The Brave Browser is branded as being a secure, fast, and private web browser. Much of the content on its website discusses how the browser does not collect personal data and, in general, how the browser supports anonymity and privacy.
That said, one of the primary features of the Brave Browser is users’ ability to receive crypto rewards in the form of Basic Attention Token (BAT). Here’s the caveat: In order to receive these rewards, users must hand over all of their personal information to third-party exchange service Uphold, and this is fundamentally opposed to the concept of anonymity, and an affront to the anonymity-oriented target audience of the Brave Browser, as we explain in this article.
One of the main benefits of using the Brave Browser is that it gives users rewards for simply viewing ads in the form of the Basic Attention Token (BAT) cryptocurrency. Apparently, users can earn $60-70 per year, making Brave Browser an interesting new way to earn passive income.
The Brave Browser website claims that it does not send personal data or browsing data to itself or third parties, but rather, the ad matching process uses personal data that is only stored on a user’s device. But this privacy is defeated by the Brave Browser’s know your customer (KYC) process, which is required before a user can actually use any of their Basic Attention Token (BAT) rewards.
Apparently the Brave Browser decided to implement KYC in order to comply with United States money laundering regulations and to prevent bot fraud, where users would create as many accounts as possible in order to farm the Brave Browser’s rewards program.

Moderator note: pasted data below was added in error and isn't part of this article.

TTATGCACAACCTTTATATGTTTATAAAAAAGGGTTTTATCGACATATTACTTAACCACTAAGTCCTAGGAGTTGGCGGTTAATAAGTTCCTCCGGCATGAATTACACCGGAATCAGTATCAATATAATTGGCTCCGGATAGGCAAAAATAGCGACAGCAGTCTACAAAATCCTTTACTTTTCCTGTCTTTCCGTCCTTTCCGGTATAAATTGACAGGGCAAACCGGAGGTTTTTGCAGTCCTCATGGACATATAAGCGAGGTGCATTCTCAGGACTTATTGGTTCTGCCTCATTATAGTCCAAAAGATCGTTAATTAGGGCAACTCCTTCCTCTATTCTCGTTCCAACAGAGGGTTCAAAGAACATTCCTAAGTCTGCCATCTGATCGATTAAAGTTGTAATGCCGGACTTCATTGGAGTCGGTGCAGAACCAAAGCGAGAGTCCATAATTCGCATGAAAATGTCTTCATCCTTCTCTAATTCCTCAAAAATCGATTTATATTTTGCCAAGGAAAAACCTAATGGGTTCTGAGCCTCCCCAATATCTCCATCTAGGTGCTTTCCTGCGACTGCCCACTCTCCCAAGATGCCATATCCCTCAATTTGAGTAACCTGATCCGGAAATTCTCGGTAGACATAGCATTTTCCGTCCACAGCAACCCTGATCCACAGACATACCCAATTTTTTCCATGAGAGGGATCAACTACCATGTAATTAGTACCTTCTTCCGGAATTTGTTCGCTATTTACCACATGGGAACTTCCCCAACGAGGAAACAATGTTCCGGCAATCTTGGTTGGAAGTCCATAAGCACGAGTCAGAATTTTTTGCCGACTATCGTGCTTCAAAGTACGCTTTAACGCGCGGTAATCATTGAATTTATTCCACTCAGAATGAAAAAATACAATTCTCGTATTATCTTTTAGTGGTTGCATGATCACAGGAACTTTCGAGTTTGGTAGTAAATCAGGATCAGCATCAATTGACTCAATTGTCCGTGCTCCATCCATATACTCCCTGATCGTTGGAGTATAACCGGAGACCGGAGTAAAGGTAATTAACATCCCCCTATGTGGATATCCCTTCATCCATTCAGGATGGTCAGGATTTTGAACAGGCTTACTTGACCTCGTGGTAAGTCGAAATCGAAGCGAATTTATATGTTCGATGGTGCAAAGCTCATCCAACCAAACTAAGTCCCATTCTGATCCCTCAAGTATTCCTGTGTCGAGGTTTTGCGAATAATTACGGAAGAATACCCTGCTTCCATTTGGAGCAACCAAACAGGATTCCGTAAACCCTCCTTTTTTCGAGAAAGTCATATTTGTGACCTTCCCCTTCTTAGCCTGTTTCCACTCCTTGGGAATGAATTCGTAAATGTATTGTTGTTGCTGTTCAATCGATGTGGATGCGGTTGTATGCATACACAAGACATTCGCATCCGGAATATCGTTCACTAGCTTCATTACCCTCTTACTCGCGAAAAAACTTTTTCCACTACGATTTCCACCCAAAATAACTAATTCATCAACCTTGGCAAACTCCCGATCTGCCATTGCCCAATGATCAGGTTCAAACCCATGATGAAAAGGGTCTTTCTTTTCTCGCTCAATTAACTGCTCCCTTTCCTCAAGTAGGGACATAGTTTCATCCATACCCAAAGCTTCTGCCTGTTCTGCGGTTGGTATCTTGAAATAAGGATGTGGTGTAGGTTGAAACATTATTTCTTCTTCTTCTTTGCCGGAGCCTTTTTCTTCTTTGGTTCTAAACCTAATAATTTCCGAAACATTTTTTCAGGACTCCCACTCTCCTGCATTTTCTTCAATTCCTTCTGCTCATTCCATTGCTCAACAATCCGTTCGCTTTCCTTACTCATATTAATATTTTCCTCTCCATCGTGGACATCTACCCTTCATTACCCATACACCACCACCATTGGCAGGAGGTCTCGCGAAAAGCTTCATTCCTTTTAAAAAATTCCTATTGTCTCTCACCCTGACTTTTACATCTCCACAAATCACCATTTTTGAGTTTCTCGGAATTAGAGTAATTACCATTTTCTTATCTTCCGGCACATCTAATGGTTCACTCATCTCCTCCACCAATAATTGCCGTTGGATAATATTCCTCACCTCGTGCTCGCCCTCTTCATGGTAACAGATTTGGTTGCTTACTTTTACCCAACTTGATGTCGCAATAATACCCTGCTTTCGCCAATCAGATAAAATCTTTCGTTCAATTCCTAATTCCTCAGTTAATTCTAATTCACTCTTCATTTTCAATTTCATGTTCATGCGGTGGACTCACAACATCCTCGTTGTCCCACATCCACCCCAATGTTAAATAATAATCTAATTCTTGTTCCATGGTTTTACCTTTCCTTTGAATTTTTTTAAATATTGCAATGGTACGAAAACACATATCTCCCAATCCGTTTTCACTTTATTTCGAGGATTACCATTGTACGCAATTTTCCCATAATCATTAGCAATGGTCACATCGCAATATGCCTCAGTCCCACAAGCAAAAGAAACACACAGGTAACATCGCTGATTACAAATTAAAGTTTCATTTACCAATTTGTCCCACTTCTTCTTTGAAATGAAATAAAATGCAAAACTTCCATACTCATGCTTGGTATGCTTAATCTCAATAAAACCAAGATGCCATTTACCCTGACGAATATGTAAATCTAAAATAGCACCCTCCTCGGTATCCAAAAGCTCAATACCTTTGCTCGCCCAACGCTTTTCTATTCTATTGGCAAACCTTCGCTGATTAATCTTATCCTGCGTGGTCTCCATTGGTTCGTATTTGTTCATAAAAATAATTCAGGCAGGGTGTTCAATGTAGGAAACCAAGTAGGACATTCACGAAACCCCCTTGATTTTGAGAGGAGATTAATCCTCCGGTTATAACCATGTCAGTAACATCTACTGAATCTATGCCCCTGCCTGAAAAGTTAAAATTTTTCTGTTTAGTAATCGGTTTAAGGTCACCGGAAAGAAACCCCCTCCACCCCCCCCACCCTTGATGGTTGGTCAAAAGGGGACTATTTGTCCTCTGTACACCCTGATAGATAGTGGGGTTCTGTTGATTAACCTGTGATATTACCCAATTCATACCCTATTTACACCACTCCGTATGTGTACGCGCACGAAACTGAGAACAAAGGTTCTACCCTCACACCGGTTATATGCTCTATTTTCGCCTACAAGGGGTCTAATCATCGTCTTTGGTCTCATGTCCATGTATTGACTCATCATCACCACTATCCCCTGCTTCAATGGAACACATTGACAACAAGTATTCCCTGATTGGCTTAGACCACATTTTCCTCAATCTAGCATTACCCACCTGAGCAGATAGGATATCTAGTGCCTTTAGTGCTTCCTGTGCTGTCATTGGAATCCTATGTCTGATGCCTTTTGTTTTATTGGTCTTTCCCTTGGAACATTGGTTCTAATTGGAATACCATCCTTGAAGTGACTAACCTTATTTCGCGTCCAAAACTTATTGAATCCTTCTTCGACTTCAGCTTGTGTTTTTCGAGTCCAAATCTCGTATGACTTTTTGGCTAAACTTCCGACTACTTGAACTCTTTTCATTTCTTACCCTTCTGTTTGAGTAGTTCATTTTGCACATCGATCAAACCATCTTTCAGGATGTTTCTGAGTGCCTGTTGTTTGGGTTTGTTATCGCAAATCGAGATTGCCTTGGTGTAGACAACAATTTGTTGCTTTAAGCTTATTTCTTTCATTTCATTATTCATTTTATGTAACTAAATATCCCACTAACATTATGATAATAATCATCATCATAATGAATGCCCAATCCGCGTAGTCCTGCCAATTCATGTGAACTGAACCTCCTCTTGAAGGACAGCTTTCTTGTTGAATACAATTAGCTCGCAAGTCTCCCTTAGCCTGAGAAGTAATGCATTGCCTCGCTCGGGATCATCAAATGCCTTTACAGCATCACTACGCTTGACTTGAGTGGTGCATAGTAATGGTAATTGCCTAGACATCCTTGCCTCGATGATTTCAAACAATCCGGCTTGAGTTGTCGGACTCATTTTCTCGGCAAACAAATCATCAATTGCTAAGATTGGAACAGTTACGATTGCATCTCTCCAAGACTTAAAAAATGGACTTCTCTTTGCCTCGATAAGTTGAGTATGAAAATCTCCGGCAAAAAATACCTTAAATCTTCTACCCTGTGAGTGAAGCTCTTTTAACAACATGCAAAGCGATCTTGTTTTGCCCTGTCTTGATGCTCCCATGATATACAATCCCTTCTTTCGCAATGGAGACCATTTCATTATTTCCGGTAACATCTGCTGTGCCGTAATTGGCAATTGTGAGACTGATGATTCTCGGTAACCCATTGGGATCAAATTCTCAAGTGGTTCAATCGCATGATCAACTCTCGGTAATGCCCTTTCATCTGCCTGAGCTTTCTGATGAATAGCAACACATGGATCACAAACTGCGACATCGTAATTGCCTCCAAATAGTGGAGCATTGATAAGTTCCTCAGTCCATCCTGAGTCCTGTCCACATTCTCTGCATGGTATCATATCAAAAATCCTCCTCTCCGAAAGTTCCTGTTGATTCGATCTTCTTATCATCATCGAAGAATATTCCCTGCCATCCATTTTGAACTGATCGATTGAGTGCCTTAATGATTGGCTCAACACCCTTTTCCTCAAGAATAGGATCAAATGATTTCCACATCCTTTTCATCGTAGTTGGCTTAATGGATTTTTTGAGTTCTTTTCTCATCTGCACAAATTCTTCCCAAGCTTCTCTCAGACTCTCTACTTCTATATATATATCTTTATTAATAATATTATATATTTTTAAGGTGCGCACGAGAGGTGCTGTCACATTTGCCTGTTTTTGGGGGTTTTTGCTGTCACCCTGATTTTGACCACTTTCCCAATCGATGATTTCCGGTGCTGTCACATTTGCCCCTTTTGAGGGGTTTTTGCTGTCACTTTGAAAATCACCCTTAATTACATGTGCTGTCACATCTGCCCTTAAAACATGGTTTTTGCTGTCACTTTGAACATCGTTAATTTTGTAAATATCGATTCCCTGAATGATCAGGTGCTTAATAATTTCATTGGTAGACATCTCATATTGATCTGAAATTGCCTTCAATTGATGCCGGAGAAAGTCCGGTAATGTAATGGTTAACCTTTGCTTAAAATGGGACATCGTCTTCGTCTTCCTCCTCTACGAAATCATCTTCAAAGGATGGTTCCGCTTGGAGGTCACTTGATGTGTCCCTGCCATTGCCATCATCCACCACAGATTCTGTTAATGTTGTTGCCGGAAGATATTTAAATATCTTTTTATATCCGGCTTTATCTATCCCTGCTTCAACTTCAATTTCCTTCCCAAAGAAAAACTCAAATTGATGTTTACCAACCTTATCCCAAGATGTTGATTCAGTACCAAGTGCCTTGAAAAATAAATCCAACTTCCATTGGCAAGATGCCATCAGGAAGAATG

The KYC process is done through the third-party service Uphold, which is a cryptocurrency exchange based in the United States. The KYC process for the Brave Browser’s rewards program is fully intensive, requiring name, birthday, address, email, phone number, and driver’s license or passport as shown in the below screenshots.
“What is the point of ‘anonymous’ browsing via Brave if you can’t get your BAT without giving your anonymity away to Uphold?” one Reddit user asked.
The Brave Browser team responded that it has been working for a long time on integrating an Ethereum (ETH) wallet like Metamask in order to give users full control of their private keys and eliminate this anonymity breach. But the team sends a mixed message, saying that United States and international regulations require some sort of identity collection process regardless.
The Brave Browser Team further says that it is dedicated to knowing the minimum about users as well as being dedicated to compliance with the law. Unfortunately, this puts the Brave Browser between a rock and a hard place since the law does not allow anonymous cryptocurrency transactions.
Ultimately, no matter what the Brave Browser says about being anonymous, secure, and private, the full identification information that users must submit to Uphold is a major breach of privacy. Under regulations, the United States government is allowed to view any information that Uphold has regarding Brave Browser users. This perhaps provides an easy way for the United States government to expose numerous crypto and anonymity-oriented individuals.
In other words, the Brave Browser seems like a honeypot that attracts crypto-oriented users with the prospects of passive crypto income and then hands over their identity to the government.
That being said, the Brave Browser probably did not intend for its service to become a honeypot since it seems the Brave Browser was truly founded on the ideals of security, privacy, and anonymity. However, the Brave Browser is a centralized company and therefore has no choice but to comply with government regulations. So in essence, these regulations have defeated the Brave Browser’s original mission while simultaneously scaring away its anonymity-oriented target audience.